Oxygen's 'Sisterhood of Hip Hop' Looks Promising but It's Missing Women Behind the Scenes

Exciting news for rap fans: Variety reports Oxygen has announced that they will be launching a new docuseries in August called, Sisterhood of Hip Hop . The show will chronicle the journeys of five emerging “femcees” as they work hard to “make their mark” on the worlds of hip hop and rap. Because both hip hop and rap are traditionally male-dominated music genres, I think that it’s crucial to provide women with opportunities to showcase their talents. This is good news!

Sisterhood of Hip Hop’s eight-episode run will follow artists Brianna Perry (pictured above), Bia, Diamond, Nyemiah Supreme, and Siya. Rod Aissa, Oxygen’s senior VP of original programming and development, said of the new series in a statement:

The talented artists featured in Sisterhood of Hip Hop are vibrant characters that will resonate with Oxygen’s young, female viewers. The optimistic and empowering nature of the show is truly unique and we look forward to rooting for each woman’s success and giving fans the opportunity to follow along on their journey.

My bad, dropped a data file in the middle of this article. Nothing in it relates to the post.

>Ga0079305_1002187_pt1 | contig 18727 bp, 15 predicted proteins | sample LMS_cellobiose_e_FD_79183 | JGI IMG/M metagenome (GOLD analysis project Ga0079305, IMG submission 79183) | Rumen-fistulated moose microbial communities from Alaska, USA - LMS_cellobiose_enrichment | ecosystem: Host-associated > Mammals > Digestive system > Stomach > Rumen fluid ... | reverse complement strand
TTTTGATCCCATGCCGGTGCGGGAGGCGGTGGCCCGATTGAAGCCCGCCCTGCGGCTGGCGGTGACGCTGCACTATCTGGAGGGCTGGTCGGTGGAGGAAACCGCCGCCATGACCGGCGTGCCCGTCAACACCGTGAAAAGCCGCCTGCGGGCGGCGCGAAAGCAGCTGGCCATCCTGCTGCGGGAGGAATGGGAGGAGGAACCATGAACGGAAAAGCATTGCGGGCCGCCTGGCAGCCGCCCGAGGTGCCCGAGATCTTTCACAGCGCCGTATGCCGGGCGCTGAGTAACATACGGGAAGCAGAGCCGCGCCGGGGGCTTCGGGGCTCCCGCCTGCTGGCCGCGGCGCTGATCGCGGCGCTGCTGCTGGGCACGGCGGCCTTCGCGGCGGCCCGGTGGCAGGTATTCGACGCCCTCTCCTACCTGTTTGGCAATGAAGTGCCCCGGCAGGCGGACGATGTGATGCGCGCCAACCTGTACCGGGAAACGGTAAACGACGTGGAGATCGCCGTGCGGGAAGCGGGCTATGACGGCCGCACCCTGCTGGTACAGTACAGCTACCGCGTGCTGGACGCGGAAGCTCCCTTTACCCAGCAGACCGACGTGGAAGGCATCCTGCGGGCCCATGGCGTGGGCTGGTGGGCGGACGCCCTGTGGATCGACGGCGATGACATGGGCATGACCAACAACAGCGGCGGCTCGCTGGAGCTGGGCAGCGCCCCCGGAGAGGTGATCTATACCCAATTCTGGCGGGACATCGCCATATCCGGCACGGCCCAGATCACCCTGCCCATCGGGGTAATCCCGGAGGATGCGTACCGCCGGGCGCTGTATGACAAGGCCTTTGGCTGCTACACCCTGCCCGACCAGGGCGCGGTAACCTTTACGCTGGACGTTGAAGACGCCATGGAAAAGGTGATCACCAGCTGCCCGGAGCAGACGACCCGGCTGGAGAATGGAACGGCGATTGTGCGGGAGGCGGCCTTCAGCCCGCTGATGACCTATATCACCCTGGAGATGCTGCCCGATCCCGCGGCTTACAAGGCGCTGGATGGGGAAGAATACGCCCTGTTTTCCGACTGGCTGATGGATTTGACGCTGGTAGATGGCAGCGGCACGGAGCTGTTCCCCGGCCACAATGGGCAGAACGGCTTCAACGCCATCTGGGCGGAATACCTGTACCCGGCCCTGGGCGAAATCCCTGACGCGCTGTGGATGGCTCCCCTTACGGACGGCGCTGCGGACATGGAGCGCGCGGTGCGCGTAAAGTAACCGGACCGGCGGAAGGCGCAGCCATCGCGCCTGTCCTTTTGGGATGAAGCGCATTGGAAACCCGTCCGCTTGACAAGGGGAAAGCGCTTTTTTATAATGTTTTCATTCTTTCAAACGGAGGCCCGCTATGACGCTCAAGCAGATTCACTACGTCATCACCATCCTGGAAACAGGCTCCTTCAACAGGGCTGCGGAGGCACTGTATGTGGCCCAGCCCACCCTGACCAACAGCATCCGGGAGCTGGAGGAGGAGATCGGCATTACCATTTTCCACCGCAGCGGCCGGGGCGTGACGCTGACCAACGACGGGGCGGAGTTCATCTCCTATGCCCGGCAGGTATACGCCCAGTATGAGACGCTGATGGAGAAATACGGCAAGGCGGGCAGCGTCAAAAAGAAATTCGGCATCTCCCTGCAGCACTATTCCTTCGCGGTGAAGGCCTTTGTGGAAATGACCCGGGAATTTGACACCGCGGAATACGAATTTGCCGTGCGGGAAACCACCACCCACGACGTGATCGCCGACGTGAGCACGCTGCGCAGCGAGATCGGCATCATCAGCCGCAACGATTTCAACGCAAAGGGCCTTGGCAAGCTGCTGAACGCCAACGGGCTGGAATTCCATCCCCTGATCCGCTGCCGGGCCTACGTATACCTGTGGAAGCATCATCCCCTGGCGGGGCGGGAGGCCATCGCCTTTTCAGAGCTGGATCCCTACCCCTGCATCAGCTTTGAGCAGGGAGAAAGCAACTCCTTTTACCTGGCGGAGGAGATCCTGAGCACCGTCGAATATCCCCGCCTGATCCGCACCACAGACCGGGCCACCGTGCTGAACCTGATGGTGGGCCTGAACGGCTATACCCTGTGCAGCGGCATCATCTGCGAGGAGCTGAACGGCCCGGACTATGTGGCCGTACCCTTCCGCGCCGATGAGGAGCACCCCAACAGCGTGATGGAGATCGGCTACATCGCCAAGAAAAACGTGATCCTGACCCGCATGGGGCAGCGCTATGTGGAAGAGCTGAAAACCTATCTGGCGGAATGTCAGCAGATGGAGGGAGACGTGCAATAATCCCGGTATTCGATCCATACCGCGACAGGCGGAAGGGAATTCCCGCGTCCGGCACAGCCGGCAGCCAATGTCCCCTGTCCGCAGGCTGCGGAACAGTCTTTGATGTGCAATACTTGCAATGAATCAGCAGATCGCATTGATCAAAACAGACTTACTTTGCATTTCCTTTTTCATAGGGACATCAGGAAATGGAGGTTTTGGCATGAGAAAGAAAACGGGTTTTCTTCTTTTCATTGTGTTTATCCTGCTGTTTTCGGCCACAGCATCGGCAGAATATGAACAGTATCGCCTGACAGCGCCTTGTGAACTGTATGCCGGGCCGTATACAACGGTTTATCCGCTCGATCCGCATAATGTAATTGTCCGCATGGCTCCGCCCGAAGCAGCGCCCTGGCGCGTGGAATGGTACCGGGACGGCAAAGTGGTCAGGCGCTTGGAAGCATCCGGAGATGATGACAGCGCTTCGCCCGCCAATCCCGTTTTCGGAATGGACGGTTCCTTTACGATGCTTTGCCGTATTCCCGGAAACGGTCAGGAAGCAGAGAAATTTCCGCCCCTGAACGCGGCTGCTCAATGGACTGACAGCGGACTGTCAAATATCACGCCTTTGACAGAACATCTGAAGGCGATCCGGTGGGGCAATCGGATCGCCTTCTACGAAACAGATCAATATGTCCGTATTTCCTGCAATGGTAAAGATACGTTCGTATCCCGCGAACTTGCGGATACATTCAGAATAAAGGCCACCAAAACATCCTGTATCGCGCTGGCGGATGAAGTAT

That sounds great. We've definitely made some progress in the United States (the number-one song in the country right now belongs to rapper Iggy Azalea), but there isn’t exactly a level playing field for women in hip hop just yet. For this reason, Sisterhood of Hip Hop could be a really important show. However, I would probably feel even better about the series if it were being produced by at least one woman.

Sisterhood of Hip Hop’s all-male production team includes rapper T.I., Christian Sarabia, Rabih Gholam, and Roy Orecchio. Don’t get me wrong, I’m still happy that the show’s being made, I just think that it would’ve been really cool to have a woman behind the scenes who would truly understand what these artists are going through — someone like Missy Elliott, Da Brat, Trina, or Lil’ Kim, for example. I can't help but feel like the women taking part in the series might have had a richer, more valuable experience.

Variety reports that rapper Eve will be making an appearance on the show in some capacity, presumably to mentor or guide the up-and-coming artists, but so will a slew of men: Pharrell, Lil’ Jon, Travie McCoy, Rick Ross, Tank, and Irv Gotti. Jeez. Was basically every female rapper who the show’s creators contacted not interested in helping out? I guess I find that hard to believe.

Oxygen will air a special preview of the series on July 22 to introduce viewers to the artists. Sisterhood of Hip Hop officially premieres on August 12.